Educating yourself on motorcycle safety is a must, whether you are an experienced rider or a beginner. Always remember that motorcycles are significantly more dangerous than passenger cars and the injuries resulting from motorcycle crashes are usually severe. We strongly suggest that you read the following statistics:
- According to the motorcycle accident’s website, motorcyclists are 35 times more likely to experience a deadly accident on the road than those in passenger cars.
- In 2006, 88,000 motorcyclists were injured in highway accidents alone, while 4,810 motorcyclists were killed.
- 11 percent of all roadway accidents that occur in the United States involve motorcycles.
- Head injury is the leading cause of death in motorcycle crashes.
- A motorcyclist not wearing a helmet is 40 percent more likely to die of a head injury than one who wears a helmet.
- In 2007, a total of 7.1 million motorcycles were registered in the U.S.
- In 2005, the motorcycle fatality rate was 73 per 100,000 registered motorcycles; meanwhile, the passenger vehicle fatality rate in the same year was 14 per 100,000 registrations.
Common Causes of Motorcycle Crashes
Motorcycles lack many of the safety features that cars have. For example, motorcycles are significantly smaller than other vehicles and other drivers often fail to see them on the road. The danger that other drivers pose, outweighs the fact that motorcycle drivers may be cautious or wearing protective clothing.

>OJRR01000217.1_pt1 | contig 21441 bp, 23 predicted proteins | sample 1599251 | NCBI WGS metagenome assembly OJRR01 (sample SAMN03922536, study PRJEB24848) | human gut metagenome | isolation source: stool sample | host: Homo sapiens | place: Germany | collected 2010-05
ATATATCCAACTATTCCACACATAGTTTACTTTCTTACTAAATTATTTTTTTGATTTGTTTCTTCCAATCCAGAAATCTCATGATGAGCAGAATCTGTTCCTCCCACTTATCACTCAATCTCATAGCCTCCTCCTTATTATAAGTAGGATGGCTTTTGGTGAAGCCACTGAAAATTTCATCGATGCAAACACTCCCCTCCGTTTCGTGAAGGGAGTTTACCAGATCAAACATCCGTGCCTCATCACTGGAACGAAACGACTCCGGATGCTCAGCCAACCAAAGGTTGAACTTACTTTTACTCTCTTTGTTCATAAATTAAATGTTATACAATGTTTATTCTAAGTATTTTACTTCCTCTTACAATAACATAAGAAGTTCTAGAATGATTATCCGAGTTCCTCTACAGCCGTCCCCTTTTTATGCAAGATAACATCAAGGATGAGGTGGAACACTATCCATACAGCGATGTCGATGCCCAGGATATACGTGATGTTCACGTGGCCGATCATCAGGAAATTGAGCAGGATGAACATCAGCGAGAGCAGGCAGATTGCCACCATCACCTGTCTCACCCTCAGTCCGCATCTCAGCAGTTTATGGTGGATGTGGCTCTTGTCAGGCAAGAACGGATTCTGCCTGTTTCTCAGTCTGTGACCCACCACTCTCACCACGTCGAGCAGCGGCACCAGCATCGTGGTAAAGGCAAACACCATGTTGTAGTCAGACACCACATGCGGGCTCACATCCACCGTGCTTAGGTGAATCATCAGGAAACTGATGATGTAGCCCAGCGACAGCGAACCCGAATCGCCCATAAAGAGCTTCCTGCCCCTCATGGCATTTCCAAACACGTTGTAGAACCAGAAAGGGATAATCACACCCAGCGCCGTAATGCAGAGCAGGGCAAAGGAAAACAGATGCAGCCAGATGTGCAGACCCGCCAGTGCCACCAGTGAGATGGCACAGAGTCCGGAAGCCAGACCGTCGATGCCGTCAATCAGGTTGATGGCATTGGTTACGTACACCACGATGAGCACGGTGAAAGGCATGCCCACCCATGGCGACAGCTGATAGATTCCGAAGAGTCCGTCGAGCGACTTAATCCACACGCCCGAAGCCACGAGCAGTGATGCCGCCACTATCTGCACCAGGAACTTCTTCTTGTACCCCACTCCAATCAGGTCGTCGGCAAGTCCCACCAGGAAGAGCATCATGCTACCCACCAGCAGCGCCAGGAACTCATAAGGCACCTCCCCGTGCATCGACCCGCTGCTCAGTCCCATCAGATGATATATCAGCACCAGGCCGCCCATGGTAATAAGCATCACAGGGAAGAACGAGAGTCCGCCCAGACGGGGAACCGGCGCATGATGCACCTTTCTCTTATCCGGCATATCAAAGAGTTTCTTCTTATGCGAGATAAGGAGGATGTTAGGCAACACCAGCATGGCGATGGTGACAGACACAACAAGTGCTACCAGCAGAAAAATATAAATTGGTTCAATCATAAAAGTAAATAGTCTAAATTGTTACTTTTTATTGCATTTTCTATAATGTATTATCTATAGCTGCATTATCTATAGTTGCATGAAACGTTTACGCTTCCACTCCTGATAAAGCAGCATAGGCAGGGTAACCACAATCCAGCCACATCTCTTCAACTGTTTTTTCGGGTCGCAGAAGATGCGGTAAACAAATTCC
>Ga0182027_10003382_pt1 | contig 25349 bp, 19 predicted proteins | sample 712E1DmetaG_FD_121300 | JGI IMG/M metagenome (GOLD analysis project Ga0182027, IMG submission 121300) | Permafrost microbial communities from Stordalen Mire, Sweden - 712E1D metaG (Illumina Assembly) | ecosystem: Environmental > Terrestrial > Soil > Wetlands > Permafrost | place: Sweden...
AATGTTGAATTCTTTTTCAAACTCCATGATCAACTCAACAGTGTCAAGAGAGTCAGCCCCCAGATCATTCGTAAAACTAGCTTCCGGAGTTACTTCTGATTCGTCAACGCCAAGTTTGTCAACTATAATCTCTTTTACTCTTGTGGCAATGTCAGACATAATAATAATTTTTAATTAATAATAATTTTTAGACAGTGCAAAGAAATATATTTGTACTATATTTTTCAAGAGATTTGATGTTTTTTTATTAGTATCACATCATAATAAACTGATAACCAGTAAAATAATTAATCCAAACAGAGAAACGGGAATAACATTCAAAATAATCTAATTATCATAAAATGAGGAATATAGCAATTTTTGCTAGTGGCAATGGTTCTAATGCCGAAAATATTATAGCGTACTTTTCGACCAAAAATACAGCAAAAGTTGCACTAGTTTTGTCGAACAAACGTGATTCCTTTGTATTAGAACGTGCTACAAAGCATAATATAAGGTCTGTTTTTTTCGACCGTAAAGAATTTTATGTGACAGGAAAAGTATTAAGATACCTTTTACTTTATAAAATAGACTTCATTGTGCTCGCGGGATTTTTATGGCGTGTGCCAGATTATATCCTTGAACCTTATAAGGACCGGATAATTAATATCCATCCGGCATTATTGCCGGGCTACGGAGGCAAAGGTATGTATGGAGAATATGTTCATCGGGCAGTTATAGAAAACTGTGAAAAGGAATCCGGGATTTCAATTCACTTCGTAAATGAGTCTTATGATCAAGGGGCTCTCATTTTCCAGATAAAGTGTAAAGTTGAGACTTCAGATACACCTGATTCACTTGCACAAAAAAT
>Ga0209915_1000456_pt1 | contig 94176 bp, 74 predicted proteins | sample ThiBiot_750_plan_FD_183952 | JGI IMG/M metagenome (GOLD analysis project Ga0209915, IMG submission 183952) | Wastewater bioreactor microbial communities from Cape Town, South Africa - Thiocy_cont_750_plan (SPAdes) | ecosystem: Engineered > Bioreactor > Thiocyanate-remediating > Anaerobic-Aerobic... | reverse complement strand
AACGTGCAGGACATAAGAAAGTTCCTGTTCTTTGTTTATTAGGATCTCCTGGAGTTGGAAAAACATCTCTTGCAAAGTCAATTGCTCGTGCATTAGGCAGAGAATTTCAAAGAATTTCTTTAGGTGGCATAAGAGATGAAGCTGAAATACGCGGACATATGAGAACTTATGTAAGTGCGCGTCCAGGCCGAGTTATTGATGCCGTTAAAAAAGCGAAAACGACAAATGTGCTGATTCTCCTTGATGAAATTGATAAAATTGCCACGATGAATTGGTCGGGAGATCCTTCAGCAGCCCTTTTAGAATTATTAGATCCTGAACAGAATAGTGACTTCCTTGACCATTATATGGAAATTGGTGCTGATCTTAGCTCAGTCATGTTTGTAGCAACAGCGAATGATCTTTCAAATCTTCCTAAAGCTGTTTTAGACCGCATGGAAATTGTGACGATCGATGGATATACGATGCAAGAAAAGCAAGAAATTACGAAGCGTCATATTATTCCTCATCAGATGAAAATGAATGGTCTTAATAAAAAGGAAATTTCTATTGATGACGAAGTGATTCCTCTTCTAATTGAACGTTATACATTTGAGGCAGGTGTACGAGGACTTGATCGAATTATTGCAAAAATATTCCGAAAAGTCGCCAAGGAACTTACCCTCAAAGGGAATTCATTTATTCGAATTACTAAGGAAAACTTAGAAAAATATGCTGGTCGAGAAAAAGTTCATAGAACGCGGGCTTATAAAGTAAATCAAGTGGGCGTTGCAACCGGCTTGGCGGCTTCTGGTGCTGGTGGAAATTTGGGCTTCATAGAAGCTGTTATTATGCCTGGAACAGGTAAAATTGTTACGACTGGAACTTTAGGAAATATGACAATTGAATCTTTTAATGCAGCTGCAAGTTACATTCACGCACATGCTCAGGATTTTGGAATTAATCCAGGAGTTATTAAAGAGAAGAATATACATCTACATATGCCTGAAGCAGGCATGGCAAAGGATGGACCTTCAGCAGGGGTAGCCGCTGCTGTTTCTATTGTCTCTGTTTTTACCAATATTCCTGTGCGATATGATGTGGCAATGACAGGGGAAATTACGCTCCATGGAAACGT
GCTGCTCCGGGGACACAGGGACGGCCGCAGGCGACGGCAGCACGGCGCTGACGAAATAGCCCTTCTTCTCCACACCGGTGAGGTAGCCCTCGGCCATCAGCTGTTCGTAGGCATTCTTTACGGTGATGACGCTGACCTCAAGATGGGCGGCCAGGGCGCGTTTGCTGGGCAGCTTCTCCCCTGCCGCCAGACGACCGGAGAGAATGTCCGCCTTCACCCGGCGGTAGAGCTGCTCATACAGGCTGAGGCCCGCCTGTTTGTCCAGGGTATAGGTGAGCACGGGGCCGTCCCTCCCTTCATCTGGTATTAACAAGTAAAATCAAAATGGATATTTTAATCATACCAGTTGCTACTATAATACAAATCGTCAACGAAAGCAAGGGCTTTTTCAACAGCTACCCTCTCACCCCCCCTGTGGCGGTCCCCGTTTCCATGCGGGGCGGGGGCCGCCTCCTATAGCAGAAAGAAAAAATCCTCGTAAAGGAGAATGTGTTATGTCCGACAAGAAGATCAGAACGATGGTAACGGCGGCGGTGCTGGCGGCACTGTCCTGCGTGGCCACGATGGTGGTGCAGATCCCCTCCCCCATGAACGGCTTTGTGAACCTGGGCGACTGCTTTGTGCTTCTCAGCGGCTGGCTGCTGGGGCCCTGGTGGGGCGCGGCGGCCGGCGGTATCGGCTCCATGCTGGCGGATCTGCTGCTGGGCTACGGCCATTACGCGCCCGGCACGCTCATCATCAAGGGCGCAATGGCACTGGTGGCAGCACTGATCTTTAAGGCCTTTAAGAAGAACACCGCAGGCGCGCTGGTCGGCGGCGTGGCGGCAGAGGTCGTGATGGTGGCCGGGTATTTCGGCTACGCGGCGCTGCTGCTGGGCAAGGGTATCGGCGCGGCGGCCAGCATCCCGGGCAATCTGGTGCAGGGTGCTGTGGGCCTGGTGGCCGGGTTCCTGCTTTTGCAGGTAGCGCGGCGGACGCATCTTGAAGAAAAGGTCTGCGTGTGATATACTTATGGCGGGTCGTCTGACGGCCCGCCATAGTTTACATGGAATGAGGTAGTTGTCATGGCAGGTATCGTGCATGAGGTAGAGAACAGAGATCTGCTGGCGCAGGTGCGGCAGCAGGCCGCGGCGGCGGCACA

The single most dangerous situation for motorcyclists occurs when cars are making left-hand turns. These collisions account for 42% of all accidents involving a motorcycle and car. Usually, the turning car strikes the motorcycle when the motorcycle is:
- going straight through an intersection
- passing the car, or
- trying to overtake the car.
Next, there is lane splitting, which occurs when a motorcycle drives between two lanes of stopped or slowly moving cars, usually in traffic jams. Lane splitting is a common cause of motorcycle accidents due to several factors:
- the close proximity of the cars to the motorcycle
- the reduced space the motorcycle has to maneuver
- the fact that the cars don’t anticipate that any vehicle or motorcycle will be passing them in slowed or stopped traffic.
Even though motorcycles may not be the safest option, there are still steps you can take to make yourself safer. No matter what, always wear a helmet. Always be aware of your surroundings, the road conditions, and the weather. Also, avoid driving in blind spots of vehicles, and always wear protective clothing. Lastly, make sure to take motorcycle driving and safety classes to ensure you are doing everything you can to protect yourself while on the road.